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Lactuca virosa. Lactuca virosa is a plant in the Lactuca (lettuce) genus, ingested often for its mild psychotropic (specifically hypnotic or sedative) effects which are often described as being similar to that of opium.[1] It is related to common lettuce (L. sativa), and is often called Wild Lettuce, Bitter lettuce, Laitue vireuse, Opium Lettuce, Poisonous Lettuce, Tall Lettuce or Rakutu-Karyumu-So. It can be found locally in the south east and east of England. In the rest of Great Britain it is very rare, and in Ireland it is absent.

It is also found in the Punjab Region of Pakistan India and Australia where it grows in the wild. Tagetes lucida. Tagetes lucida - MHNT Tagetes lucida Cav. is a perennial plant native to Mexico and Central America. It is used as a medicinal plant and as a culinary herb. The leaves have a tarragon-like flavor, with hints of anise, and it has entered the nursery trade in North America as a tarragon substitute. Common names include yerbaniz, Mexican marigold, pericón, Mexican mint marigold, Mexican tarragon, Spanish tarragon, Cempaxóchitl and Texas tarragon. Description[edit] Tagetes lucida Cav. grows 18-30 in (46–76 cm) tall. Uses[edit] Fresh or dried leaves are used as a tarragon substitute for flavoring soups, sauces etc. A pleasant anise-flavored tea is brewed using the dried leaves and flowering tops. A yellow dye can be obtained from the flowers.

The dried plant is burnt as an incense and to repel insects.[3] In one study, methanolic extract from the flower inhibited growth of Staphylococcus aureus, E. coli, and Candida albicans cultures. Phytochemistry[edit] The plant contains the following compounds: Artemisia vulgaris. It is a tall herbaceous perennial plant growing 1–2 m (rarely 2.5 m) tall, with a woody root.

Artemisia vulgaris

The leaves are 5–20 cm long, dark green, pinnate, with dense white tomentose hairs on the underside. The erect stem often has a red-purplish tinge. The rather small flowers (5 mm long) are radially symmetrical with many yellow or dark red petals. The narrow and numerous capitula (flower heads) spread out in racemose panicles. It flowers from July to September. A number of species of Lepidoptera (butterflies and moths) feed on the leaves and flowers; see List of Lepidoptera that feed on Artemisia for details. Artemisia absinthium. Description[edit] It grows naturally on uncultivated, arid ground, on rocky slopes, and at the edge of footpaths and fields.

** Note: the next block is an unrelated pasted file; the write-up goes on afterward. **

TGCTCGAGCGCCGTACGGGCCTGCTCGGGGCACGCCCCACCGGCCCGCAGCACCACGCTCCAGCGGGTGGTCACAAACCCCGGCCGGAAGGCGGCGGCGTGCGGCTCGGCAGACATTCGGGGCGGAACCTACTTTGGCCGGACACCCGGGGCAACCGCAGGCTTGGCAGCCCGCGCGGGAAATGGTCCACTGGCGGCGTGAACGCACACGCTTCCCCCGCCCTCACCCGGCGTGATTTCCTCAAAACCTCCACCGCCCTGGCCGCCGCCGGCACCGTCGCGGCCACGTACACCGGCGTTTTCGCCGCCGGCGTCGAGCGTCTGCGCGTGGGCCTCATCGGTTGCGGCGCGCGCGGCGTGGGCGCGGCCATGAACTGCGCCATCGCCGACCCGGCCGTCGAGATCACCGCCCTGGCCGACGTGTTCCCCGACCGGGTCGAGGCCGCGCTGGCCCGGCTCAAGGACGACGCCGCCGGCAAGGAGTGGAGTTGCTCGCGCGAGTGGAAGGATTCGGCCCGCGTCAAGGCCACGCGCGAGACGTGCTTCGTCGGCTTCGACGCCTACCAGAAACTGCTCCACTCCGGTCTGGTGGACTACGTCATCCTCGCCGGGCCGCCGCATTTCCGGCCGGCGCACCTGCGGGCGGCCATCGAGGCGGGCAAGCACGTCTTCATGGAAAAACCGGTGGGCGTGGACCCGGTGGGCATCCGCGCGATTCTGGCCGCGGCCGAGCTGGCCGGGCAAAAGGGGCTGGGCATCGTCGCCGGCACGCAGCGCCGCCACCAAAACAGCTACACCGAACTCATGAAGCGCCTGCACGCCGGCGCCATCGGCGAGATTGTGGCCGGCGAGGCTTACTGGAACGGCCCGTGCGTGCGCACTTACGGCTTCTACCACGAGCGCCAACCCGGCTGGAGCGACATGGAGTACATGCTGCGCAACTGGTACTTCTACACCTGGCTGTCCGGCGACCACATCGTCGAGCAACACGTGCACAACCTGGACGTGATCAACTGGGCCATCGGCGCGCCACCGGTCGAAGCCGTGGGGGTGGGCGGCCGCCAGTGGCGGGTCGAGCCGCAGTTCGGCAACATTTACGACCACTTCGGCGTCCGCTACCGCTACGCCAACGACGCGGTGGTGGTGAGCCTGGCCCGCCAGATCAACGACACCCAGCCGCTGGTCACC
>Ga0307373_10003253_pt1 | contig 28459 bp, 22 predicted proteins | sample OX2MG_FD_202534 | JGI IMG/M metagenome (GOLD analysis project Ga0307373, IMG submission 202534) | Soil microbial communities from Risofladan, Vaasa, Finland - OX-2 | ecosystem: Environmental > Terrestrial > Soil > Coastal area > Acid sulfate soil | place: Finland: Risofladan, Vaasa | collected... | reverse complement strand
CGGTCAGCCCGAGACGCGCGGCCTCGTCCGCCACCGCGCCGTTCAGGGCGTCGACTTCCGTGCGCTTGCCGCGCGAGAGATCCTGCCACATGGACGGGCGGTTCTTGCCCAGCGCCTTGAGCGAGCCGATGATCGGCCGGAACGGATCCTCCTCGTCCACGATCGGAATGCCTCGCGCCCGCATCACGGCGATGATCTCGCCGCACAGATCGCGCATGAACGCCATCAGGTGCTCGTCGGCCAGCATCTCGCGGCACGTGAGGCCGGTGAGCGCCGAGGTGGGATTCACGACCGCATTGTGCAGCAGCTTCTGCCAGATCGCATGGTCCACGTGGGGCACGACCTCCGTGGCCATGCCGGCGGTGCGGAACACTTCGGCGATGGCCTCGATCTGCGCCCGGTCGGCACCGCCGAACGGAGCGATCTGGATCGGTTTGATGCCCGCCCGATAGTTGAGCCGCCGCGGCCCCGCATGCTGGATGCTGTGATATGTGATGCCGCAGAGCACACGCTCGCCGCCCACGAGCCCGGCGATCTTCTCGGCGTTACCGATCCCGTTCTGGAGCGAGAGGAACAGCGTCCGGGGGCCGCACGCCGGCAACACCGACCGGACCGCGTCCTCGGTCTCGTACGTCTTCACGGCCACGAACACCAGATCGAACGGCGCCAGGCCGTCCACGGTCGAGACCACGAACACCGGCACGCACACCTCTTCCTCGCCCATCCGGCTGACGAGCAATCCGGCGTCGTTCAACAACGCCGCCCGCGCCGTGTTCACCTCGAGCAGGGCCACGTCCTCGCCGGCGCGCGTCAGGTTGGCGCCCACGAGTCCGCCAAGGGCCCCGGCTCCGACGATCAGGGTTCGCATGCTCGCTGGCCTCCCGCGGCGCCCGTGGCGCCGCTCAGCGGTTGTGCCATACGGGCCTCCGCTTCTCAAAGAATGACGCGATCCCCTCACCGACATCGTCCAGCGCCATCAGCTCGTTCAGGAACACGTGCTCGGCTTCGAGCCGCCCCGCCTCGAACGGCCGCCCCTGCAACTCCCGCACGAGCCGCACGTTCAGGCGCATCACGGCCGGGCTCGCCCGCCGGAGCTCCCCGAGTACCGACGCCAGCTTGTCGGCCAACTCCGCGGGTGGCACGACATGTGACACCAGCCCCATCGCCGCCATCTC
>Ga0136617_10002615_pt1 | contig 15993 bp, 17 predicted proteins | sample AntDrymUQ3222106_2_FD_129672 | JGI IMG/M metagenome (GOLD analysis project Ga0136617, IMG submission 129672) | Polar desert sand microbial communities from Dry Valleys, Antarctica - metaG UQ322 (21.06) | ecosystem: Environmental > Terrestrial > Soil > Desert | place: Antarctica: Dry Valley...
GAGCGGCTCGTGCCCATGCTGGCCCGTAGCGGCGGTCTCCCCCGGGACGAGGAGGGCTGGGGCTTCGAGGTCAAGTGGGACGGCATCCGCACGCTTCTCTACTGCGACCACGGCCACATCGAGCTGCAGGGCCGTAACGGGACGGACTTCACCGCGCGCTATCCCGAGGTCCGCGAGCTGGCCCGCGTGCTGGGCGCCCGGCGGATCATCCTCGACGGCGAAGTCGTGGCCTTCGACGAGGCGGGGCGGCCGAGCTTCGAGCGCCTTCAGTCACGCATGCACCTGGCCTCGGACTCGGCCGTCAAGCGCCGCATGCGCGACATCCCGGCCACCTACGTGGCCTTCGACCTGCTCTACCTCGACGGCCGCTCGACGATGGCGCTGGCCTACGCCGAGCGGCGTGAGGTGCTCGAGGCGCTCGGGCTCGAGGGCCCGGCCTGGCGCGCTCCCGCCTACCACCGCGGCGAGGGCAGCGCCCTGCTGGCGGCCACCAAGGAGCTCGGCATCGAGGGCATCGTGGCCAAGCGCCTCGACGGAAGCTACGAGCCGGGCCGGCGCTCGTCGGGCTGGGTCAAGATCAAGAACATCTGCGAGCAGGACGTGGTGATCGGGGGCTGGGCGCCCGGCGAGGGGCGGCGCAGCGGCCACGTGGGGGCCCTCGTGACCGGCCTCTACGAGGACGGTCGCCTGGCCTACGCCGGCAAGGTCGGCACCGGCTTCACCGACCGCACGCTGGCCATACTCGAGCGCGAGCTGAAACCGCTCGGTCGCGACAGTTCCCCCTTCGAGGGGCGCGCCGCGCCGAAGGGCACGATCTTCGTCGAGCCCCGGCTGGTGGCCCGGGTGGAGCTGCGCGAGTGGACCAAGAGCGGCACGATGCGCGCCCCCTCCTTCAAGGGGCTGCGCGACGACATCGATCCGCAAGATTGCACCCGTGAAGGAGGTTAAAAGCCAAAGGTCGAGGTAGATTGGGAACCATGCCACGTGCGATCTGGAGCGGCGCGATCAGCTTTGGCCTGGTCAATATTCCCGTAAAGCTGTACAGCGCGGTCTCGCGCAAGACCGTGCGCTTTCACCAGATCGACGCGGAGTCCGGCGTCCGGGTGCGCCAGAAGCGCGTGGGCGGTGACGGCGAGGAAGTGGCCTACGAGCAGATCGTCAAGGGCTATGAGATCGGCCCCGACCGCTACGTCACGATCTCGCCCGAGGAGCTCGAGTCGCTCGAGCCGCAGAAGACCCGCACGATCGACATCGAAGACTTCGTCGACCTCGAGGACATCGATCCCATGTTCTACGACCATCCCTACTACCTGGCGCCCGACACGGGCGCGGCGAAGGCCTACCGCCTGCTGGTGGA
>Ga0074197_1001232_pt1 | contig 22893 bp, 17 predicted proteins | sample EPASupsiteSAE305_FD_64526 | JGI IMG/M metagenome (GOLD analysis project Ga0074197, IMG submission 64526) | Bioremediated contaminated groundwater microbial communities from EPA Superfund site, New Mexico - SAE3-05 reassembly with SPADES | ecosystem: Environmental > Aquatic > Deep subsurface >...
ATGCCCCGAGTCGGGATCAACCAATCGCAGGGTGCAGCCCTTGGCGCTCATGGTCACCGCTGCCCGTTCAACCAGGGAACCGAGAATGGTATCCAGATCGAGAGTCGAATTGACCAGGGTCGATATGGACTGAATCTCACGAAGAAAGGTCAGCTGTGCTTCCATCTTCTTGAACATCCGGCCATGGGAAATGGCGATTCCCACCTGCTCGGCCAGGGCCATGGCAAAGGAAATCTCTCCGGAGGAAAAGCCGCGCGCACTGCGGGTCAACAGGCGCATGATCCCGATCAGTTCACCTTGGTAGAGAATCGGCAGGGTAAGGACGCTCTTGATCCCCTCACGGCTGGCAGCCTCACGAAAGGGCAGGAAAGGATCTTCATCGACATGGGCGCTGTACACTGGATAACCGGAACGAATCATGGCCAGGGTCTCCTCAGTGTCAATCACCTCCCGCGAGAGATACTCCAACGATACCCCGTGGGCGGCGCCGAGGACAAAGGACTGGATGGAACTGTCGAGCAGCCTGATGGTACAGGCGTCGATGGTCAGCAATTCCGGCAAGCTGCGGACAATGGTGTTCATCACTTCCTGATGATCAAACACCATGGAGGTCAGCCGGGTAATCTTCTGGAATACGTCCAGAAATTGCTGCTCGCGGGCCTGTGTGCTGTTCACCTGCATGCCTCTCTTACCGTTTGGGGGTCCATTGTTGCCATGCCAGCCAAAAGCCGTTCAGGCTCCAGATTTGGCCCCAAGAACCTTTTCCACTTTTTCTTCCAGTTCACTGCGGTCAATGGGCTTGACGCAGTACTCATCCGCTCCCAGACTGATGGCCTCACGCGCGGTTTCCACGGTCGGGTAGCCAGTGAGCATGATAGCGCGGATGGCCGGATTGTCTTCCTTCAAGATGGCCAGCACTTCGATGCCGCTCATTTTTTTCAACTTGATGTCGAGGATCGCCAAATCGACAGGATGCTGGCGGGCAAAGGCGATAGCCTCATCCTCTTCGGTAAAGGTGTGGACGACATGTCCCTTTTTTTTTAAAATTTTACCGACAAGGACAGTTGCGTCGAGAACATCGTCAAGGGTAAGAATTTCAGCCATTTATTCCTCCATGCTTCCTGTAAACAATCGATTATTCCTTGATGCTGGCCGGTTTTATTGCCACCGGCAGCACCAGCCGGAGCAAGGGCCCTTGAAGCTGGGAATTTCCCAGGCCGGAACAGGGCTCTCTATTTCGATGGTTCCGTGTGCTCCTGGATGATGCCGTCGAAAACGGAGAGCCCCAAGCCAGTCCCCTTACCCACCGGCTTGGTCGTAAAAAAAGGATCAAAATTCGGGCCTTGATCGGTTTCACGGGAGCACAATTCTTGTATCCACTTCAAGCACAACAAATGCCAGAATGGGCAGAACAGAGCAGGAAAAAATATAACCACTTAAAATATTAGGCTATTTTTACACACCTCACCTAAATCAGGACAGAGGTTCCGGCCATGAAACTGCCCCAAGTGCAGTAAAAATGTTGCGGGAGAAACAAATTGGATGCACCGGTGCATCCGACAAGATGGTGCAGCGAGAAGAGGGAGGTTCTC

Toxicity[edit] Artemisia absinthium contains thujone, a psychoactive chemical that can cause epileptic-like convulsions and kidney failure when ingested in large amounts.[4] Cultivation[edit] Artemisia absinthium. This plant,[6] and its cultivars 'Lambrook Mist'[6] and 'Lambrook Silver'[7] have gained the Royal Horticultural Society's Award of Garden Merit.

The-absinthe-drinker-viktor-oliva-1861-1928.jpg (JPEG Image, 636x480 pixels) Tansy. Illustration of a tansy Tansy (Tanacetum vulgare) is a perennial, herbaceous flowering plant of the aster family, native to temperate Europe and Asia. It has been introduced to other parts of the world and in some areas has become invasive. Calea zacatechichi. It is used in traditional medicine and ritual in its native range.[3] Uses[edit] In Mexico the plant is used as an herbal remedy for dysentery and fever.[3] The Zoque Popoluca people call the plant tam huñi ("bitter gum") and use it to treat diarrhea and asthma, and the Mixe people know it as poop taam ujts ("white bitter herb") and use it for stomachache and fever.[4] The Chontal people of Oaxaca reportedly use the plant, known locally as thle-pela-kano, during divination.

Calea zacatechichi

Isolated reports describe rituals that involve smoking a plant believed to be this species, drinking it as a tea, and placing it under a pillow to induce divinatory dreams. Zacatechichi, the former species name, is a Nahuatl word meaning "bitter grass".[5] Users take the plant to help them remember their dreams; side effects include hallucinations, nausea, and vomiting.[2] Chemical composition[edit] Cultivated specimen.